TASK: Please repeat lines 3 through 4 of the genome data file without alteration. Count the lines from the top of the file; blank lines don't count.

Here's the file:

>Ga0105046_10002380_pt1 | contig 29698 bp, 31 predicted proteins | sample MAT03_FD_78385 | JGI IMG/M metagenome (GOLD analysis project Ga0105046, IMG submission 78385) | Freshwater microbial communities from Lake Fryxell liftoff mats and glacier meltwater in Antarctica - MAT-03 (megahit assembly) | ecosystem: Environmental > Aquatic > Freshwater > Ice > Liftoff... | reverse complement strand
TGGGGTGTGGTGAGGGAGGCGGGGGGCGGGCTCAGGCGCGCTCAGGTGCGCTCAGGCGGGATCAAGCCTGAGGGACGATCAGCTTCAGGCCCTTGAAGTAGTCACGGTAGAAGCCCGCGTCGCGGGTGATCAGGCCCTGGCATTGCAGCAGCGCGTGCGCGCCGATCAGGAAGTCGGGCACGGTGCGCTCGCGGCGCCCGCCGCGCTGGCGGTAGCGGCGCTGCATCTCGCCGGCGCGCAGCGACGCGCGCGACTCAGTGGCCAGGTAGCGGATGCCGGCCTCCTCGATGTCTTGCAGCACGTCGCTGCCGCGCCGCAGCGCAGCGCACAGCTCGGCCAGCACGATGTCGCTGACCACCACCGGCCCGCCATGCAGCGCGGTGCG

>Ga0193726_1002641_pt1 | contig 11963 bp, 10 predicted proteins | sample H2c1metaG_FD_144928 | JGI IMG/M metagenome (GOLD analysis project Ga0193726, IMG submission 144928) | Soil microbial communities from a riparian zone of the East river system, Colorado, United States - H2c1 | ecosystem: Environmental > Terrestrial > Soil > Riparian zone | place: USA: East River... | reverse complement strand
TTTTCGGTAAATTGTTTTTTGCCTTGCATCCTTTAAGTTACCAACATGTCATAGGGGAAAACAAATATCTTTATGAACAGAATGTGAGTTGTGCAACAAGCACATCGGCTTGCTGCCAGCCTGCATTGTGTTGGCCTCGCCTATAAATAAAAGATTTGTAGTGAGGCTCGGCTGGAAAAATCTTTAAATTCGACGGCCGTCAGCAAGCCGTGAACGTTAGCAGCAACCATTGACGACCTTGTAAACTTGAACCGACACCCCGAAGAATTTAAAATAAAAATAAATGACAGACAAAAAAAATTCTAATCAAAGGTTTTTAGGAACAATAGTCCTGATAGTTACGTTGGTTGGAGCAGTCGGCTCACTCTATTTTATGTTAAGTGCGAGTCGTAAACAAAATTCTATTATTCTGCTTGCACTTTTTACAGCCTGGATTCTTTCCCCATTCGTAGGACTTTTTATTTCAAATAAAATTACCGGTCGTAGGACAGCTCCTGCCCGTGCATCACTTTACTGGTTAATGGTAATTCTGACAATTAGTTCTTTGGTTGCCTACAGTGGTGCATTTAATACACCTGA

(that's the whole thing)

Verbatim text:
>Ga0193726_1002641_pt1 | contig 11963 bp, 10 predicted proteins | sample H2c1metaG_FD_144928 | JGI IMG/M metagenome (GOLD analysis project Ga0193726, IMG submission 144928) | Soil microbial communities from a riparian zone of the East river system, Colorado, United States - H2c1 | ecosystem: Environmental > Terrestrial > Soil > Riparian zone | place: USA: East River... | reverse complement strand
TTTTCGGTAAATTGTTTTTTGCCTTGCATCCTTTAAGTTACCAACATGTCATAGGGGAAAACAAATATCTTTATGAACAGAATGTGAGTTGTGCAACAAGCACATCGGCTTGCTGCCAGCCTGCATTGTGTTGGCCTCGCCTATAAATAAAAGATTTGTAGTGAGGCTCGGCTGGAAAAATCTTTAAATTCGACGGCCGTCAGCAAGCCGTGAACGTTAGCAGCAACCATTGACGACCTTGTAAACTTGAACCGACACCCCGAAGAATTTAAAATAAAAATAAATGACAGACAAAAAAAATTCTAATCAAAGGTTTTTAGGAACAATAGTCCTGATAGTTACGTTGGTTGGAGCAGTCGGCTCACTCTATTTTATGTTAAGTGCGAGTCGTAAACAAAATTCTATTATTCTGCTTGCACTTTTTACAGCCTGGATTCTTTCCCCATTCGTAGGACTTTTTATTTCAAATAAAATTACCGGTCGTAGGACAGCTCCTGCCCGTGCATCACTTTACTGGTTAATGGTAATTCTGACAATTAGTTCTTTGGTTGCCTACAGTGGTGCATTTAATACACCTGA